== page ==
That’s What We’re Talking About

Screen Shot 2014-11-13 at 2.39.36 AMAmong the surprising things we have learned from India’s Prime Minister in recent months is that he is appointing a new Minister within this enormous, complex democracy, one that intrigues (Reuters story associated with the headline after the jump):

Screen Shot 2014-11-12 at 9.14.59 PMIndia gets minister for yoga and traditional medicine


Interesting that when we click through to the Department’s website we find that it has a long history predating the Prime Minister (the position, the appointment and the Department are all news to us, but we are not clear on why Reuters and other news agencies suggest that the Prime Minister has created  this new government agency):

Welcome to AYUSH

Department of Indian Systems of Medicine and Homoeopathy (ISM&H) was created in March,1995 and re-named as Department of Ayurveda, Yoga & Naturopathy, Unani, Siddha and Homoeopathy (AYUSH) in November, 2003 with a view to providing focused attention to development of Education & Research in Ayurveda, Yoga & Naturopathy, Unani, Siddha and Homoeopathy systems. The Department continued to lay emphasis on upgradation of AYUSH educational standards, quality control and standardization of drugs, improving the availability of medicinal plant material, research and development and awareness generation about the efficacy of the systems domestically and internationally. Continue reading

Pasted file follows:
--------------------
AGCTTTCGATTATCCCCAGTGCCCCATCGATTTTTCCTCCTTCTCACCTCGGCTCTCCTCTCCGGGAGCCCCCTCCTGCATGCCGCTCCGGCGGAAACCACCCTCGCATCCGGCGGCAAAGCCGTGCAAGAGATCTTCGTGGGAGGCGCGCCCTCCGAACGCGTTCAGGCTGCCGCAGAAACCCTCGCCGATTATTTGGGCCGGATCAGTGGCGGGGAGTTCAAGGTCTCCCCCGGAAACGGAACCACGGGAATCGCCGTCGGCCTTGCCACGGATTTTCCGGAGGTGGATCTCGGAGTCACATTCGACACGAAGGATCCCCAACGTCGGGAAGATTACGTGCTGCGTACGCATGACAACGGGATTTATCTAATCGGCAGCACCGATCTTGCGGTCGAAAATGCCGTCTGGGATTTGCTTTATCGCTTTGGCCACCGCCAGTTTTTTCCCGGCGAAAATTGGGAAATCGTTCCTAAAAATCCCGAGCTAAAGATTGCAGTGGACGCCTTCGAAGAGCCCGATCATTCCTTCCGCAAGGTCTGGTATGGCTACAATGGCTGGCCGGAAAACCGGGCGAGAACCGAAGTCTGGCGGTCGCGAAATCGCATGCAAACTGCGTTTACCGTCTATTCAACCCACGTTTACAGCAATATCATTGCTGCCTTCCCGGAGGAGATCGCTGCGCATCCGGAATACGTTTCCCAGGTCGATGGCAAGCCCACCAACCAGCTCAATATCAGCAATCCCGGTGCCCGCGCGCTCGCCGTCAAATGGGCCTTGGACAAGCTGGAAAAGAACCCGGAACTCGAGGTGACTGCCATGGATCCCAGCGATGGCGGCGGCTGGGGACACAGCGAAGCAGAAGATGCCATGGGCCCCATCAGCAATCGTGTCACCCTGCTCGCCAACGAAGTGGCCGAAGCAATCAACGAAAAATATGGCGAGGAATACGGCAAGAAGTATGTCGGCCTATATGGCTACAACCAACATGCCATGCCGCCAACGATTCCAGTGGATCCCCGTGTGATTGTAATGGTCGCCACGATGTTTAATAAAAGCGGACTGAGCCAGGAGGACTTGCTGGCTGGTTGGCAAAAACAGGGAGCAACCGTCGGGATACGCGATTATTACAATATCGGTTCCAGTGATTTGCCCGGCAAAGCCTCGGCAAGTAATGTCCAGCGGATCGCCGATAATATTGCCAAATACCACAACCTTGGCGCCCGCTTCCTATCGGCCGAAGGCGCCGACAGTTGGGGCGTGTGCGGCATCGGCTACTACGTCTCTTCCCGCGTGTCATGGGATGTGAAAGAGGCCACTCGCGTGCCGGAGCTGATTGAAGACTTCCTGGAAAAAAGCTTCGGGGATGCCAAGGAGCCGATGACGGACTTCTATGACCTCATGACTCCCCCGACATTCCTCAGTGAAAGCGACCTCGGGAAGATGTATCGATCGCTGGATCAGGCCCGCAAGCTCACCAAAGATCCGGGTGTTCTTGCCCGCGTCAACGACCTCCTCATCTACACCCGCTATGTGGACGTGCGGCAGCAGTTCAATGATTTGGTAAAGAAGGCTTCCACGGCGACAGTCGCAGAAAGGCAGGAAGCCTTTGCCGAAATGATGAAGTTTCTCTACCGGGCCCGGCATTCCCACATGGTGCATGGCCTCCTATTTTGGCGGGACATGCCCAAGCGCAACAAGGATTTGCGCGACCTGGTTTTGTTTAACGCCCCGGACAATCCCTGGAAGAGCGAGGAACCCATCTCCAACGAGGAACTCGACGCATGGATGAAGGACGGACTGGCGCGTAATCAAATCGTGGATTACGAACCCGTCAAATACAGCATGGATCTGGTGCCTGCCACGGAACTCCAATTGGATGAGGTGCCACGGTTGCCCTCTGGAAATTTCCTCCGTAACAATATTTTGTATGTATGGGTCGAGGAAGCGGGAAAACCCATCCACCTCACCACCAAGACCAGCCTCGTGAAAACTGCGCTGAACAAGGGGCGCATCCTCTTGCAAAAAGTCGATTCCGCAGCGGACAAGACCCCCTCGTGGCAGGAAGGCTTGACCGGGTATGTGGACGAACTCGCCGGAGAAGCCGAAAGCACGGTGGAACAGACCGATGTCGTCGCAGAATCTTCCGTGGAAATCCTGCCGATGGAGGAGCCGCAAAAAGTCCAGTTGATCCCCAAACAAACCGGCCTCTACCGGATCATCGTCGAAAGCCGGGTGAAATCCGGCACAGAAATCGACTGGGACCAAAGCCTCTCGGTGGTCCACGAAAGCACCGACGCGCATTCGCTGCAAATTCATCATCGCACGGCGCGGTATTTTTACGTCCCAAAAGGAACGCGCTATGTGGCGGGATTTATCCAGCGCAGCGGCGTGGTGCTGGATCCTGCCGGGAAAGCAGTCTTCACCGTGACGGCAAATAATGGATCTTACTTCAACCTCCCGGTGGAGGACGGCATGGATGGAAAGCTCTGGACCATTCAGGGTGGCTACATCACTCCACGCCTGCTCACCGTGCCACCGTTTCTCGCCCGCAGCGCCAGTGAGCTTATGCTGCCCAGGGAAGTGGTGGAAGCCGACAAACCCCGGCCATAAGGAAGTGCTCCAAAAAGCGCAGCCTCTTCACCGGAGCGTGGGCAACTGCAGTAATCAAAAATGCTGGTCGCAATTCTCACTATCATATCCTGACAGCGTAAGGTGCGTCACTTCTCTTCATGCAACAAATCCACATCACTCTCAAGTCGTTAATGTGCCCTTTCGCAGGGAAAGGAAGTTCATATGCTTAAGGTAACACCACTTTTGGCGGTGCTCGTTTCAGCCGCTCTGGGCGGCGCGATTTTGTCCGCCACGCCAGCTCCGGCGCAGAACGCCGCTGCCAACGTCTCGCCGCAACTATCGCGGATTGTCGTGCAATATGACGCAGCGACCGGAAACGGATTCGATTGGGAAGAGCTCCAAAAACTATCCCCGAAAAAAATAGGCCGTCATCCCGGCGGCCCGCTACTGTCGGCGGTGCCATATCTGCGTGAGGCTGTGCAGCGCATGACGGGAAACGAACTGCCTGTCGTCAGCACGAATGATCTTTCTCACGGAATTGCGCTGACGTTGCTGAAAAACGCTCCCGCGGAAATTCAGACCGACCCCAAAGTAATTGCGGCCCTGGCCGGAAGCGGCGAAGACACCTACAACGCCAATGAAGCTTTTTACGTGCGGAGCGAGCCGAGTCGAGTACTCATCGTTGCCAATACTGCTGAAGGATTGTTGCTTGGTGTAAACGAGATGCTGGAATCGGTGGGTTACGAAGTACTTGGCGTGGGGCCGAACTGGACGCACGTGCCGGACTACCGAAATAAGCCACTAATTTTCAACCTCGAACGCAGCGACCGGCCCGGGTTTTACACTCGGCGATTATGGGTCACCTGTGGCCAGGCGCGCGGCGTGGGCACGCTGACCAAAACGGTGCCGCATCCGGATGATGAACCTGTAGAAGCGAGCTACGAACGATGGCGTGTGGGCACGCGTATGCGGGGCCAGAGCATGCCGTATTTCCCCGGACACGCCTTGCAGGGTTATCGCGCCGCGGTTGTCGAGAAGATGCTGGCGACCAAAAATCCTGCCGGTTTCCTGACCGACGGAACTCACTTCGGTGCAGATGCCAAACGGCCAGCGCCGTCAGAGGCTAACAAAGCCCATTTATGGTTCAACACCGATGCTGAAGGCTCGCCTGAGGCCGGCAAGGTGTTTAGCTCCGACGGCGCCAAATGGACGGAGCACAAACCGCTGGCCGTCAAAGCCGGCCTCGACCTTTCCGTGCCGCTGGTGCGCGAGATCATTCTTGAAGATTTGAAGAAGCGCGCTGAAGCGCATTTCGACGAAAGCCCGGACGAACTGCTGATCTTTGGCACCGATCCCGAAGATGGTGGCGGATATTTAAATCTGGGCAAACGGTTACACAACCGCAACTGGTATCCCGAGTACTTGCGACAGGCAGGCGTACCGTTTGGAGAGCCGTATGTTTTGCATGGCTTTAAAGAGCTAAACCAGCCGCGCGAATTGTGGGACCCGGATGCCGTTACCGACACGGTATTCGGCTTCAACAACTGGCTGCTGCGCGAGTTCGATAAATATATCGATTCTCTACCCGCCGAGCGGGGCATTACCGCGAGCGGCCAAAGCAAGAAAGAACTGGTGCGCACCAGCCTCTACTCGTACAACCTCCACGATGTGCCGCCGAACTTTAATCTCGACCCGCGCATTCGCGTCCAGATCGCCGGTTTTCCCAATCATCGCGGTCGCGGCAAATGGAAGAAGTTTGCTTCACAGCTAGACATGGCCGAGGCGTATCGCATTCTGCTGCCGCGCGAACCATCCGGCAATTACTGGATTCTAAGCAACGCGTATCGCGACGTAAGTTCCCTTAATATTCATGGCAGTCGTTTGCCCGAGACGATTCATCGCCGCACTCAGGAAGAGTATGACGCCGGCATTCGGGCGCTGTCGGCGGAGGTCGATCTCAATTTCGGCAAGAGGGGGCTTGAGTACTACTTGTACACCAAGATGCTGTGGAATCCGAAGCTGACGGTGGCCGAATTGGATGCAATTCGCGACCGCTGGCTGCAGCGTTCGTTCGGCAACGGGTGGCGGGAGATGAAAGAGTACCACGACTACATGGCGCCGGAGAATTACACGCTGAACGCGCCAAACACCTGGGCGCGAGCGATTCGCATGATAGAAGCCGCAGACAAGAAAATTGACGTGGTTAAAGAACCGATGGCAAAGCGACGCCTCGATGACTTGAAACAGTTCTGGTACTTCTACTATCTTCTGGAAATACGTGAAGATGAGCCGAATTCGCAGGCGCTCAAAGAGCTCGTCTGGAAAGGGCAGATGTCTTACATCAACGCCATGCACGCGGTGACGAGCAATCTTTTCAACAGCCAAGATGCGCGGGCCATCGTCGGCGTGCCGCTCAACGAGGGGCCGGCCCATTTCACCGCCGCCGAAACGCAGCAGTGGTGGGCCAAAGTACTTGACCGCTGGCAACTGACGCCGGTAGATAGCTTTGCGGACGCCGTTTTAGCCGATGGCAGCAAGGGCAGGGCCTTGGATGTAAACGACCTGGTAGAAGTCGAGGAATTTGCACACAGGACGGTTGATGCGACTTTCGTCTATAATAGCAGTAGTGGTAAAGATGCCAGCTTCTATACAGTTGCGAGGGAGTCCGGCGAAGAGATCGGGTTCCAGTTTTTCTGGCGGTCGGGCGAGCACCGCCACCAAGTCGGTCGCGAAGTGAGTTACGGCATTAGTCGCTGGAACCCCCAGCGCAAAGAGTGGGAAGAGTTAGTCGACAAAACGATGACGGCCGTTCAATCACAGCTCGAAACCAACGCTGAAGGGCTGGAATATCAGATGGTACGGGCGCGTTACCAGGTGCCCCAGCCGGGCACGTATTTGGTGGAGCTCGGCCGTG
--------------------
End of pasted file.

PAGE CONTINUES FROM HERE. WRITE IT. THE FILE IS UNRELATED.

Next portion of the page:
Notes from the Garden: The Gift of Cardamom


Today’s task in the garden was to harvest the ever-abundant cardamom in Cardamom County.

This is a task that cannot be completed by machines, so even in commercial fields, it must be handpicked. That is because figuring out which ones are ripe requires tuned fingers.

It was a bit of a learning curve for me at first because I thought I was supposed to be looking for which ones were the darkest, but then I learned otherwise.

I was looking for the ones that fell off easily into my hand from tugging slightly. When ripe, the small seed pods on the inside are dark colored.


We may be most familiar with this sweet spice in masala chai tea, but it has many uses.

To do a little research, I asked the Ayurvedic doctor here if he could enlighten me on some of the traditional medicine uses of cardamom. He said that it is good for throat and lung troubles, skin problems such as acne, and digestive issues.

The type of cardamom we have here is the Malabar variety and it is native to Kerala. The green leaves are pretty tall- probably about 5 feet on average. The pods are on short vines that cluster at the bottom of the tall leaves.

When we were harvesting them, it started  Continue reading

Indian Licorice – Abrus precatorius

Photo credits : Shymon

Photo credits: Shymon

Indian Licorice (Abrus precatorius) is a native of India and the tropical and sub-tropical areas of the Western Ghats. Despite its name, Indian Licorice is not closely related to the licorice (Glycyrrhiza glabra) that lends its flavor to candies, beverages, and other foods. The seeds are bright red and black in color and highly poisonous. Continue reading